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BTAC Issues Grants to Communities

Published February 24, 2008

NEWMARKET, Ontario (BRAIN)—The Bicycle Trade Association of Canada (BTAC) has announced the six recipients of the $25,000 in grants.

Awarded twice a year and available to cycling focused community groups, BTAC’s Grant Program will support projects that put more people on bikes.

This spring the funding goes to organizations that are conducting projects which fall into the following categories: education, advocacy and facility enhancement. An important selection criterion is whether the project will make measurable improvements to the overall cycling landscape in Canada.

Vancouver’s After School Bikes program receives $5000. Developed by PEDAL Energy Development Alternatives (PEDAL) and partially funded by Translink, the three-year program will seek to improve access to bicycles and cycling in Vancouver elementary schools. PEDAL is a Vancouver based non-profit with a mandate to reduce the environmental impact of our community by getting more people riding bicycles.

Edmonton’s Bike Rodeo Resource Kit Program receives $2,500. The combined efforts of Shape Alberta, Capital Health Edmonton, City of Edmonton and United Cycle will provide a Bike Rodeo Resource Kit as a resource to educators, parents, and community and bicycle representatives to successfully teach youth the importance of bicycle safety.

Velo Quebec’s three-year project Towards Pedestrian Friendly Communities will receive $5,000 for activity in the first year. Velo Quebec’s target is to provide the necessary technical and organizational tools to help municipalities plan, facilitate and promote cycling and walking in communities across Canada. Velo Quebec Association is an international leader in the promotion of cycling for the transportation, leisure and tourism with 40 years of experience.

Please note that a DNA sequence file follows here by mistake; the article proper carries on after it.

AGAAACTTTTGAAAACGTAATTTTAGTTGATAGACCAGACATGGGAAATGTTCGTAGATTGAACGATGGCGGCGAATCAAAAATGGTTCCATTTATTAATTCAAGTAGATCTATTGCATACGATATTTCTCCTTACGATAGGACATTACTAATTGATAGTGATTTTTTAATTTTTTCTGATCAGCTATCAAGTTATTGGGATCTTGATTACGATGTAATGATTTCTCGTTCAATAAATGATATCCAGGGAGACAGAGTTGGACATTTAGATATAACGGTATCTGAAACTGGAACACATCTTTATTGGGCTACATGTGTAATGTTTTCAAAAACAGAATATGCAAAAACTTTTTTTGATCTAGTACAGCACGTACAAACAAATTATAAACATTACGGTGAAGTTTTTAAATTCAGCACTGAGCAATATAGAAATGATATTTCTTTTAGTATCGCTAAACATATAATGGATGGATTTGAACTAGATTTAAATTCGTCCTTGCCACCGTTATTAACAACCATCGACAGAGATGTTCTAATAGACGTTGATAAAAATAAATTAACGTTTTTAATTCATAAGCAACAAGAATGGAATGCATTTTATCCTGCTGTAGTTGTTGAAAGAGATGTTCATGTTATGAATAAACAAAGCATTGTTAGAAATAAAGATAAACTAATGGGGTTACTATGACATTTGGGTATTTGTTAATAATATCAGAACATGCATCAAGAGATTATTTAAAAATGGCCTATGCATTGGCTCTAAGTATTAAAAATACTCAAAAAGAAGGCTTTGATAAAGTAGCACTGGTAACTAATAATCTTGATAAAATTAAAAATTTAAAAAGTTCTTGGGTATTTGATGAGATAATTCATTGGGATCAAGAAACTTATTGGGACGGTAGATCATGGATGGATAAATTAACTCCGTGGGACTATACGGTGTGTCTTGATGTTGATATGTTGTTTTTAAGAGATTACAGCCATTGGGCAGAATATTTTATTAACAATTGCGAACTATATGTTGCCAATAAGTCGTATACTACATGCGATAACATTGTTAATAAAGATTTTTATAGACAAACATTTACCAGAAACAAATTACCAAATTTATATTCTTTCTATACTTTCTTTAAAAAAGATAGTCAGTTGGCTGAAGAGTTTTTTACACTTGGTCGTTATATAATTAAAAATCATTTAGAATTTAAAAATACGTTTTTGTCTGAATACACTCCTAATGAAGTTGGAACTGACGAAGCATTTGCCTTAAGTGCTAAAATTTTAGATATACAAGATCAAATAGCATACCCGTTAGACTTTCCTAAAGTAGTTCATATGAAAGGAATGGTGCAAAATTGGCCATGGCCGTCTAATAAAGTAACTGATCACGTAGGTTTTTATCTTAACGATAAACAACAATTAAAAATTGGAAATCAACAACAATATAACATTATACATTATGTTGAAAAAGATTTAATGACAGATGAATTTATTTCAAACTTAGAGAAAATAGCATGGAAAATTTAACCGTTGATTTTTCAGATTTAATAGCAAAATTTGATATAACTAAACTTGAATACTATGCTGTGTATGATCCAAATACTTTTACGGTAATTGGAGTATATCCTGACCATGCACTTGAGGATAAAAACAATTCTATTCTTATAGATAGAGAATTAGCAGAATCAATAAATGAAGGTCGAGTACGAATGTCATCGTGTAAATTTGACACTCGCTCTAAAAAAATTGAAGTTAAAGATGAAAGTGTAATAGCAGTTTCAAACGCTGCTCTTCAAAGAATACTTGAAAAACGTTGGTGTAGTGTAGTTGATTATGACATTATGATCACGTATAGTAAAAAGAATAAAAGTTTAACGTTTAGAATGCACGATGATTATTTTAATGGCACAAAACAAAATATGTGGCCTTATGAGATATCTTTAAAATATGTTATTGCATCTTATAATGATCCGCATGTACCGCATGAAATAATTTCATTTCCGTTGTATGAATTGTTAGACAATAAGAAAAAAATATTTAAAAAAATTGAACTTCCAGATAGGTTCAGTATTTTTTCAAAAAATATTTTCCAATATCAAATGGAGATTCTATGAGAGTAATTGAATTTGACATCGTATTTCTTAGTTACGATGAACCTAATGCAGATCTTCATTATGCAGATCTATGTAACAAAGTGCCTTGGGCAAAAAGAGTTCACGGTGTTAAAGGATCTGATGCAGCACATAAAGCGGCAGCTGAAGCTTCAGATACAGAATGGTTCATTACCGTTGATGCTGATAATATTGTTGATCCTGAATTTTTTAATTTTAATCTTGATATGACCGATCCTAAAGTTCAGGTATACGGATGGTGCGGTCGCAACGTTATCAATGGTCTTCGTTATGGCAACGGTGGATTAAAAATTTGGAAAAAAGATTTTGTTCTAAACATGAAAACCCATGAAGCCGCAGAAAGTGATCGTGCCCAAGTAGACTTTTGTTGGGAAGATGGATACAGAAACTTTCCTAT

Toronto Coalition for Active Transportation’s-Cycling Policy Conference scheduled for spring ’08 will receive $5,000. This policy conference expected to garner worldwide attention, will feature high profile speakers and detailed presentations of studies, statistics and facts that are supportive of the position that governments which dedicate funds to programs that encourage cycling reap a broad range of societal, transportation and economic benefits.

Toronto Cyclist Union (TCU) will receive $2,500. As the first membership-driven bicycle advocacy organization in the Greater Toronto Area, the TCU has a target of engaging one million cyclist across the region. This consumer focused group is dedicated to promoting bicycle use, create positive perceptions of cycling and to shift the gears of political culture towards sustainable and bike friendly planning.

Moncton’s Centennial Bike Zone will receive $5,000. Dedicated volunteers in Moncton focused on promoting healthy living through cycling, working with the City are in year two of a five-year process to create the only mountain bike park in the region. Located within Moncton’s Centennial Park, the 12-acre site features free ride, dirt jumps and skills areas and is focused on promoting healthy living through cycling.

Topics associated with this article: Advocacy/Non-profits

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